Believe it or not, the Florida State Seminoles have run into the law before. Whether it be kickers with a propensity for bar brawls, wide receivers who technically committed grand theft, or "forgetful" quarterbacks shopping at Publix, the program has had its fair share of run-ins with the Tallahassee police.
It becomes the subject of over-analyzing when it happens and again when the draft comes around, assuming the player is an NFL prospect. Several media outlets will have experts come on and discuss the questionable character of a young man based on his actions between the ages of 18 and 22. Some undoubtedly will argue that incidents with the law warrant second-guessing.
For Jameis Winston, that talk won't come for another year at least. However, many will label his behavior as egregious and even suggest Winston should get the Dez Bryant treatment and get a 24-hour babysitter.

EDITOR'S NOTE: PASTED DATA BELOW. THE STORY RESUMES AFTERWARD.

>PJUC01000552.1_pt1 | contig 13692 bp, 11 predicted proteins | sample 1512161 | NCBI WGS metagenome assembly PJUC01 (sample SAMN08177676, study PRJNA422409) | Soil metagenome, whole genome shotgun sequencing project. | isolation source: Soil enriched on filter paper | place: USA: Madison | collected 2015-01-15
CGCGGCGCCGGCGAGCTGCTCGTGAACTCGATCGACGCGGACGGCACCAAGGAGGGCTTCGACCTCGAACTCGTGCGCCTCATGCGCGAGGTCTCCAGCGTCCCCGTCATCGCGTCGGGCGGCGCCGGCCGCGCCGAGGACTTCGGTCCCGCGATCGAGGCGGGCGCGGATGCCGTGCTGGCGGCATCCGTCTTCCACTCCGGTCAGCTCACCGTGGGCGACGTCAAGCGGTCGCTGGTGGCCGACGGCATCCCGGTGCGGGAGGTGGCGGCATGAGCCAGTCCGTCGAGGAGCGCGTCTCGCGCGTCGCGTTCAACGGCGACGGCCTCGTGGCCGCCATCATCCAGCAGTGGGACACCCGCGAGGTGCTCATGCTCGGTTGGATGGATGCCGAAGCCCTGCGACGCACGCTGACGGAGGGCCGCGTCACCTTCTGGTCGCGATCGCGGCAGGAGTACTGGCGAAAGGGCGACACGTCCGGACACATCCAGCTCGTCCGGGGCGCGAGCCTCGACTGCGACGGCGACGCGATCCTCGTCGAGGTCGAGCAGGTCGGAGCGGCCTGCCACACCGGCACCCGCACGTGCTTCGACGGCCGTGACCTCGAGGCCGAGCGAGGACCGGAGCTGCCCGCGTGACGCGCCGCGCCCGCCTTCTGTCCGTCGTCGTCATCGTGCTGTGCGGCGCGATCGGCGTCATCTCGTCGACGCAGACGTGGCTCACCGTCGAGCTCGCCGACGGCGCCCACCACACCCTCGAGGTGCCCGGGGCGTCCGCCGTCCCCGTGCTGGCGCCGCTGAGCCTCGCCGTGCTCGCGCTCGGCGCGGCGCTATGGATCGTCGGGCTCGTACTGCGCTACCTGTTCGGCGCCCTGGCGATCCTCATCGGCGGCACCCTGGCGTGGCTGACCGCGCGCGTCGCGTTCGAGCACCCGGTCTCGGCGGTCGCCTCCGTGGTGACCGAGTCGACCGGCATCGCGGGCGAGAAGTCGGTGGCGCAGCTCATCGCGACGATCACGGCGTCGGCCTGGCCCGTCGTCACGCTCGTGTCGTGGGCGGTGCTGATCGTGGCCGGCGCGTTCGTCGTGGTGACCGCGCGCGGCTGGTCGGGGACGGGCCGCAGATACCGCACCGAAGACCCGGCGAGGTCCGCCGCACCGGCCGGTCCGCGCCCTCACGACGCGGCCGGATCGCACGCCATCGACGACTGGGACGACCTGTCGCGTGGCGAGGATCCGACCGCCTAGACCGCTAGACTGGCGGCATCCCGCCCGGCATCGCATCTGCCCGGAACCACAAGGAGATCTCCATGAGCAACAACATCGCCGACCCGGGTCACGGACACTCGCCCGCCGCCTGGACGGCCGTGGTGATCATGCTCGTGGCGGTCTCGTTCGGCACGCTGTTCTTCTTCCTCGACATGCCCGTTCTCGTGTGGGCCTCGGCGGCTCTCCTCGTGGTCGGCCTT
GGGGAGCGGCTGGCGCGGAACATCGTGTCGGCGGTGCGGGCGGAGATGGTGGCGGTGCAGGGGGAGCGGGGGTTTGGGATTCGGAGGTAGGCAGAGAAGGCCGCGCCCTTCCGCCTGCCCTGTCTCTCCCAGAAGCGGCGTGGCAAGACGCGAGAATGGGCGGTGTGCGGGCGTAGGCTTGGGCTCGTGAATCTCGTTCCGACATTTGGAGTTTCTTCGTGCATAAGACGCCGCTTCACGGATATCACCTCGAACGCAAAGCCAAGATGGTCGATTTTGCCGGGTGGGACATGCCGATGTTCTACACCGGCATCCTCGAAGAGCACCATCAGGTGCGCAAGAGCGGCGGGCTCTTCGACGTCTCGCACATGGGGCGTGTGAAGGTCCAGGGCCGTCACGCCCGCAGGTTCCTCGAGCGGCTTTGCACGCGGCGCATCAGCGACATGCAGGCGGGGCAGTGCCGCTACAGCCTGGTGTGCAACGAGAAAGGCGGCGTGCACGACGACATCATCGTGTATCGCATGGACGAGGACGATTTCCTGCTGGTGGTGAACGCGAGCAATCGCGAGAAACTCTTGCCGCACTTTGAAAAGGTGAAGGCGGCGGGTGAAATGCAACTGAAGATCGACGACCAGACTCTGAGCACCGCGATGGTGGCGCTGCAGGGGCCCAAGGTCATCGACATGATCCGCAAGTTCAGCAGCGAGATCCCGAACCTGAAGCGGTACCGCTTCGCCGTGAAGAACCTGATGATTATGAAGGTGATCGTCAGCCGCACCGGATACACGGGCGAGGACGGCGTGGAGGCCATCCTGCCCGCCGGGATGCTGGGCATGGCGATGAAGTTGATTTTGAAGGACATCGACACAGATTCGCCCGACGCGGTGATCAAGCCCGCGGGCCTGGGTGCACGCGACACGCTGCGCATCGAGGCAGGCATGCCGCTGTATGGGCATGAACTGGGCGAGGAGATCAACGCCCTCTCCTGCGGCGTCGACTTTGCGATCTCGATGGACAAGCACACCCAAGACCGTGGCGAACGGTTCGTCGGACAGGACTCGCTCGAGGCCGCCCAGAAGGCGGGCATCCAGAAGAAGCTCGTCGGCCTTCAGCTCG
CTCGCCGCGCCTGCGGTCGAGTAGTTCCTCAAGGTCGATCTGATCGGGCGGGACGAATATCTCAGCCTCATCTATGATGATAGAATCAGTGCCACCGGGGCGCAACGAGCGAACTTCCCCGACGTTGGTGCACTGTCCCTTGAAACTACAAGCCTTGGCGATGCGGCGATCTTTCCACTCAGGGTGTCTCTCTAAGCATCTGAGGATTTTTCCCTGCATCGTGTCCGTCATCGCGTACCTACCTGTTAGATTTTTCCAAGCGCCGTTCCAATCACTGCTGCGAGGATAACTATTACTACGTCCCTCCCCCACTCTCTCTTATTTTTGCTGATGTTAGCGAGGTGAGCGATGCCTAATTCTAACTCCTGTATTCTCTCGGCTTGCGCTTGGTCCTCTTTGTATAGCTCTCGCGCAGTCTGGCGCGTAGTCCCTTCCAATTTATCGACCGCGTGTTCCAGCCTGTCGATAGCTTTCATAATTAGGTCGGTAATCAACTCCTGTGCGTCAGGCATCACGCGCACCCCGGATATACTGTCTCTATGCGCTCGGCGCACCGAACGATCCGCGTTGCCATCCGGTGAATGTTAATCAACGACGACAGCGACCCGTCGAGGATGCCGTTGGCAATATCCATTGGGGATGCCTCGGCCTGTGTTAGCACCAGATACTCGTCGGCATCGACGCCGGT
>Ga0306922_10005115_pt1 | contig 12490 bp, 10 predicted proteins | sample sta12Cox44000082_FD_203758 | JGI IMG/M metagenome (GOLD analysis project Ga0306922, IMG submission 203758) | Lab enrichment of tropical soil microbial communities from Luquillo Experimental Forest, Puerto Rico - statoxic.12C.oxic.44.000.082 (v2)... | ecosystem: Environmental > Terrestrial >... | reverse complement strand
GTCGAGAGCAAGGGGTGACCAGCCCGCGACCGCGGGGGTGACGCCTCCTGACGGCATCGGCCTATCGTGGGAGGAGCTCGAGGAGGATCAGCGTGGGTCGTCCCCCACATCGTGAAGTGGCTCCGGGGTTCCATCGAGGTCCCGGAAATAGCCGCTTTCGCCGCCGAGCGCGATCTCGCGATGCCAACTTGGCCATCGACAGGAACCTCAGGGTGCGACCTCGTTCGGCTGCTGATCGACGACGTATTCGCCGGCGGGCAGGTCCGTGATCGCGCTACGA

To be clear, this entire post and my next question goes for everything outside of the sexual assault allegation Winston faced. That's a serious allegation that many people seemed to botch, including those investigating it. I'll refrain from providing any more thoughts on a situation that has been the subject of endless analysis.
These other incidents — the soda at Burger King, the BB gun fight, and most recently the stolen crab legs — leave me with one question: Who really cares? Ten years from now, who will remember the mistakes a talented football player made while in college? More than likely they'll only come up as a way to juxtapose his life as a professional and college athlete. We've seen this from Florida State athletes before. Whether it's right or not, football ability sometimes erases past actions. Look no further than the group of Seminoles drafted in 2000.